Paul Clement, a high profile attorney hand-picked by John Boehner — who is spending 1.5 million tax dollars to defend a federal ban on gay marriage — is arguing DOMA must live because of polygamy.
Speaker of the U.S. House of Representatives, John Boehner, decided last year to invest $1.5 million — your tax dollars — to defend DOMA, the Defense of Marriage Act that bans the federal government from recognizing same-sex marriages, after President Obama and Attorney General Eric Holder both declared the 1996 law to be unconstitutional. Literally dozens of federal judges have weighed in since — and agreed with the President.
Speaker Boehner tasked the Bipartisan Legal Advisory Group (BLAG) to defend DOMA, and appointed a handpicked high profile private attorney, Paul Clement, to defend challenges to DOMA in federal court. Clement’s batting average for all the DOMA cases he’s defended is .000. Clement, who also famously lost the fight to strike down Obamacare, is a a former United States Solicitor General who served under President George W. Bush.
Now, Paul Clement, hand-picked by John Boehner, is arguing that DOMA must live because of polygamy.
In the heartbreaking case of Windsor v. United States, Edie Windsor, an 83-year old widow who is fighting — and has won in several federal courts — a “death tax” of $363,000 that, if the federal government recognized her legal marriage to her wife who passed away, she would not have pay. Windsor married Thea Syper two years before her death, although the couple had been together for 40 years.
“The lawyer [Paul Clement] for House Republican leaders had to reach all the way back to 1885 today when asked where the ‘traditional understanding’ of marriage could be found in federal case law — referring to a case dealing with polygamy in the Utah territory,” Chris Geidner, writing at Buzzfeed yesterday, reported on the Second Circuit Court of Appeals trial in New York:
That case, decided about polygamy in Utah before women were guaranteed the right to vote, came only 20 years after the end of the Civil War and more than 80 years before the court would strike down bans on interracial marriage. Today, it was one of the underlying arguments in House Republican leaders’ case that the Supreme Court recognizes a “traditional understanding” of marriage that the Defense of Marriage Act is seeking to uphold.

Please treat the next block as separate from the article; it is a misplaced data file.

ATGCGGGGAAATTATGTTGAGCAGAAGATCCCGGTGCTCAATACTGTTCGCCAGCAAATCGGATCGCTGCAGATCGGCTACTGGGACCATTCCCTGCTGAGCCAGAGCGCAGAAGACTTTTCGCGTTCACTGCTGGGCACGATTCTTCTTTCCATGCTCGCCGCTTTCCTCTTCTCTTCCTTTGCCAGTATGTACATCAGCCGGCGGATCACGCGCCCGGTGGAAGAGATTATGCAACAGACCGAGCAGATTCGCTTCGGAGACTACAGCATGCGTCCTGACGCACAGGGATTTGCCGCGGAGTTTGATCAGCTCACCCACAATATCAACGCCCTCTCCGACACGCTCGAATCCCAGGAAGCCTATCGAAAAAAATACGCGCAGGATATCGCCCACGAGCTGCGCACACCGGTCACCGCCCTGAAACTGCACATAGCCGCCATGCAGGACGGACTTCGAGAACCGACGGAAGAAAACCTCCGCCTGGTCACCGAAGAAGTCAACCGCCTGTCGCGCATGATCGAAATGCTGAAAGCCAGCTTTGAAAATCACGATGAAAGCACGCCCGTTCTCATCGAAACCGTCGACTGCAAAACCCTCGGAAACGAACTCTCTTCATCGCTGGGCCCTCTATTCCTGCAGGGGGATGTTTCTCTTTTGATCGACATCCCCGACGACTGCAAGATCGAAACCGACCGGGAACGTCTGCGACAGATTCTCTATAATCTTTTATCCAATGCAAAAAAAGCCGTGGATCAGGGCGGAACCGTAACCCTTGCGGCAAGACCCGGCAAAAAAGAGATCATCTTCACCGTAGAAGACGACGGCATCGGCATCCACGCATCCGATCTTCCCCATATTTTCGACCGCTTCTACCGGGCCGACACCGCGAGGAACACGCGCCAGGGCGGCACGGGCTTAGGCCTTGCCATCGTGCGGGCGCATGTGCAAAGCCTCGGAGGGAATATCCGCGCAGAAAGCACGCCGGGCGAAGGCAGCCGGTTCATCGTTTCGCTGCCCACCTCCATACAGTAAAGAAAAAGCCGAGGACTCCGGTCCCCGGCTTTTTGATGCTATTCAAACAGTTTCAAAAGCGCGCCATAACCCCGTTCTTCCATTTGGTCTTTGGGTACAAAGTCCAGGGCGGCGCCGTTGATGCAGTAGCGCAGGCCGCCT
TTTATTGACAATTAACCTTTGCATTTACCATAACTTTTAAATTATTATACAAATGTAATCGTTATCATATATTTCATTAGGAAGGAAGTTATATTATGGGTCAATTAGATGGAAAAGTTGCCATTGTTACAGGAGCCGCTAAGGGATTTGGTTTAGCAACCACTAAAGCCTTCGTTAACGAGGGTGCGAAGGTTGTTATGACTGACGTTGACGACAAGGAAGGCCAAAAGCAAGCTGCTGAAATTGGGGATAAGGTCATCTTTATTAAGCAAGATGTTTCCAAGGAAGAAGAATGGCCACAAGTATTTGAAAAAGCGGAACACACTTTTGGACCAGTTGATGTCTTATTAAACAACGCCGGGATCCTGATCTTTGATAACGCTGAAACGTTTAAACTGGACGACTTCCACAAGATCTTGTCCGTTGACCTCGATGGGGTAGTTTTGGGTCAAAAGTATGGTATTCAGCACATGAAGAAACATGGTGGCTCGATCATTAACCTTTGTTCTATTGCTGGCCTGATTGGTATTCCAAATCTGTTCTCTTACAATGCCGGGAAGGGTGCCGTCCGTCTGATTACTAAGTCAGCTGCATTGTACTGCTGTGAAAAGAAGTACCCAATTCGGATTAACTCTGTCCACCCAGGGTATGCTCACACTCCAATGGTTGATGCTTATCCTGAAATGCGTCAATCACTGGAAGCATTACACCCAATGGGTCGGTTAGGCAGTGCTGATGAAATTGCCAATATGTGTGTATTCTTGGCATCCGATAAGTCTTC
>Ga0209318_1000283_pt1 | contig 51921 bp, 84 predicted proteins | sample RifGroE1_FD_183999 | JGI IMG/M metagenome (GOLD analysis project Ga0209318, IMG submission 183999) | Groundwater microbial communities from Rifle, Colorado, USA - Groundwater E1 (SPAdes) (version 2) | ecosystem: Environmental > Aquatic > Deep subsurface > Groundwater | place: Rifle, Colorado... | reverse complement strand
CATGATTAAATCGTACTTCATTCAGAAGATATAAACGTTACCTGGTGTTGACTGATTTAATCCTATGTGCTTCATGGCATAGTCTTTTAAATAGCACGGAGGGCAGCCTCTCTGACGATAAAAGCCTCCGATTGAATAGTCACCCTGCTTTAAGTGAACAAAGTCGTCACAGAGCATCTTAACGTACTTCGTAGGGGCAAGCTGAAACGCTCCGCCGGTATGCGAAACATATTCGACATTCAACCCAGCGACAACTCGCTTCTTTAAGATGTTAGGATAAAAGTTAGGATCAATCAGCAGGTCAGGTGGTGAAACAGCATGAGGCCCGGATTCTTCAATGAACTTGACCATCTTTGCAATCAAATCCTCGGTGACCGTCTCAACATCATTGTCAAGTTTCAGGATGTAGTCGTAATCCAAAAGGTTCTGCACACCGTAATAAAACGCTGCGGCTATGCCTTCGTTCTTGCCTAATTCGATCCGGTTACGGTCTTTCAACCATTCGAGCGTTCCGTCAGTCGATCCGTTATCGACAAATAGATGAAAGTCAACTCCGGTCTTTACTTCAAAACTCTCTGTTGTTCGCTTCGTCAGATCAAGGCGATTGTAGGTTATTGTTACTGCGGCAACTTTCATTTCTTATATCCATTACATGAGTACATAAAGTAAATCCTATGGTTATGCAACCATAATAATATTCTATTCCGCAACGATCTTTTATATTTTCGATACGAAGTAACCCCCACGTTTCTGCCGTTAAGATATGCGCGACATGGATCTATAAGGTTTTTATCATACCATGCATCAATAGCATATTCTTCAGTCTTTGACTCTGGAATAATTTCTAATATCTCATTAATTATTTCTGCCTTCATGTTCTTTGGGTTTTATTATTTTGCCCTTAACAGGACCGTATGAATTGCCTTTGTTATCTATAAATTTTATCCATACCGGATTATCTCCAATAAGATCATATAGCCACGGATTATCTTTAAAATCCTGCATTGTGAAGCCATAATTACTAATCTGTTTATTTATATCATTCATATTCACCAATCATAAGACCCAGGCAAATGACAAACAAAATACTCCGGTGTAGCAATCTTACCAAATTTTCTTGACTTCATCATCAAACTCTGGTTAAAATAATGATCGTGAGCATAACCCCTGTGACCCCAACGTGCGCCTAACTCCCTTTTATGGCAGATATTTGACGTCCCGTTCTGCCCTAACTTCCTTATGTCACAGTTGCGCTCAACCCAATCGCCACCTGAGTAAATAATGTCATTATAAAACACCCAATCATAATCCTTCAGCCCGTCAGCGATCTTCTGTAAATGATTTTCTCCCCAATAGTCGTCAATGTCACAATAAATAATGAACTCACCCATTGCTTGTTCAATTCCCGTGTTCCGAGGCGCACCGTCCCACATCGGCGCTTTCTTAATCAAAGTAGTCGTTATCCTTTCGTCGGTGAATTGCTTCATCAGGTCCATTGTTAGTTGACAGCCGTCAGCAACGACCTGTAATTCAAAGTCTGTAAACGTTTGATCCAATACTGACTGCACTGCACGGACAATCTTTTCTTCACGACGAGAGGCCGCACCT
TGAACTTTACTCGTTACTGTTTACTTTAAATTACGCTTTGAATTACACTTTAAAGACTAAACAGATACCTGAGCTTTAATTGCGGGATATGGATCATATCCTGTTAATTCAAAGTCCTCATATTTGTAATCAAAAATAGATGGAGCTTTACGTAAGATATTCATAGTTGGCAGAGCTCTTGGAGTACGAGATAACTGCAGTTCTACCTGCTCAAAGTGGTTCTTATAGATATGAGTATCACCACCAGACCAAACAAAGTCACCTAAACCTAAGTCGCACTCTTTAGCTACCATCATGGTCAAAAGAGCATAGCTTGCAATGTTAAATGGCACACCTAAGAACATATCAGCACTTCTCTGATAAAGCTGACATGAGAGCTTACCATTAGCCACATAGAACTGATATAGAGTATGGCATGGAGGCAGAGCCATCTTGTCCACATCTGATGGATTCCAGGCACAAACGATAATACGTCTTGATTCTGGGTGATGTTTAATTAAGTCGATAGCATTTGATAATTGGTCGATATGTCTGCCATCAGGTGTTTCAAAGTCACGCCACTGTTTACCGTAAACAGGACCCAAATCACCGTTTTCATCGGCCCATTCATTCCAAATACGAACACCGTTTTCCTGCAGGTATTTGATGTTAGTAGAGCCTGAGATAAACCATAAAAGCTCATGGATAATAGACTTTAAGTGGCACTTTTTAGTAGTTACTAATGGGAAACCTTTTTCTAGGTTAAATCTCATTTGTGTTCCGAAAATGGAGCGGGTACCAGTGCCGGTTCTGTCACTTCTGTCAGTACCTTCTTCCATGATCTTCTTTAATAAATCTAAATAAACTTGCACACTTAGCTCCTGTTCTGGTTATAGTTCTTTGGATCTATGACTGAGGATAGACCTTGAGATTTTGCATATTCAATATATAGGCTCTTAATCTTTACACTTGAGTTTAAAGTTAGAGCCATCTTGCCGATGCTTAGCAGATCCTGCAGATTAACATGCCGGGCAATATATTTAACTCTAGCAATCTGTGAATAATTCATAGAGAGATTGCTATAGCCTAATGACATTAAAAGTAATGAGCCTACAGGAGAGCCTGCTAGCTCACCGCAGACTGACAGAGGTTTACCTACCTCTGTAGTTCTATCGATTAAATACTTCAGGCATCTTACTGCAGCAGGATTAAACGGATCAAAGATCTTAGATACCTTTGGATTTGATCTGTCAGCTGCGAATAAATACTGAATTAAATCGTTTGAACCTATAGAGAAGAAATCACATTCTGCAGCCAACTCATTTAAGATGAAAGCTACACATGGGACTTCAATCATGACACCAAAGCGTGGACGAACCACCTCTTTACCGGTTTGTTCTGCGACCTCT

The arguments were at points similar to arguments heard in April before the First Circuit Court of Appeals in Boston, which determined that the law is unconstitutional. Today’s arguments, however, included an admission by Clement that if courts decide that laws targeting gays and lesbians should be viewed skeptically, like those based on race or sex, then it would be more difficult to justify DOMA.
“That said, I’ll try it,” Clement told the judges, noting that “there’s no way to preserve the definition of marriage [as one man and one woman] other than by preserving the definition. It becomes somewhat circular.”
Geidner examines broad issues of DOMA and scrutiny — how the courts decide what standards to use in determining whether or not DOMA is unconstitutional — and concludes with this:
More than 30 years before the U.S. Constitution would be amended to prohibit voting discrimination based on sex, the Supreme Court upheld the constitutionality of a law that required those in the Utah territory to take an oath that included a statement that the male was violating bigamy or polygamy prohibitions.
The case, which cited the infamous Dred Scott Supreme Court decision declaring that slaves were not citizens under the U.S. Constitution as evidence of governmental powers in the territories, was mentioned by Clement. It’s the case, he told Judge Chester Straub, a Clinton appointee to the bench, where the Supreme Court referenced the “traditional understanding” of marriage.
The 1885 case takes a hard line on the role of marriage in the post-Civil War nation, in reference to the practice of polygamy in the Utah territory.
The court wrote that “no legislation can be supposed more wholesome and necessary in the founding of a free, self-governing commonwealth … than that which seeks to establish it on the basis of the idea of the family [is] consisting in and springing from the union for life of one man and one woman in the holy estate of matrimony.”
That definition of marriage, the court wrote in 1885, is “the sure foundation of all that is stable and noble in our civilization; the best guaranty of that reverent morality which is the source of all beneficent progress in social and political improvement.”
Steven Thrasher, writing “For Elderly Gay Widow Edith Windsor, The GOP Is All For High Taxes,” today in The Daily Beast, notes:
“When Barack Obama proved unwilling to hound an octogenarian widow for a tax bill she never should have been charged, House Speaker John Boehner proved more than willing to take up the task—even at a cost to taxpayers of far more than the money she owed.”
Death and taxes, and GOP hate and ignorance. Four things that you can aways count on.
Image circa 1877, via Wikipedia: Brigham Young’s 12 widows lament. Caricature in a newspaper about Mormon polygamy. Text: “In memoriam Brigham Young. And the place which knew him once shall know him no more.” It references the apocryphal “long bed” story (and illustration) found in chapter 15 of Mark Twain‘s 1872 book Roughing It.
We invite you to sign up for our new mailing list, and subscribe to The New Civil Rights Movement via email or RSS.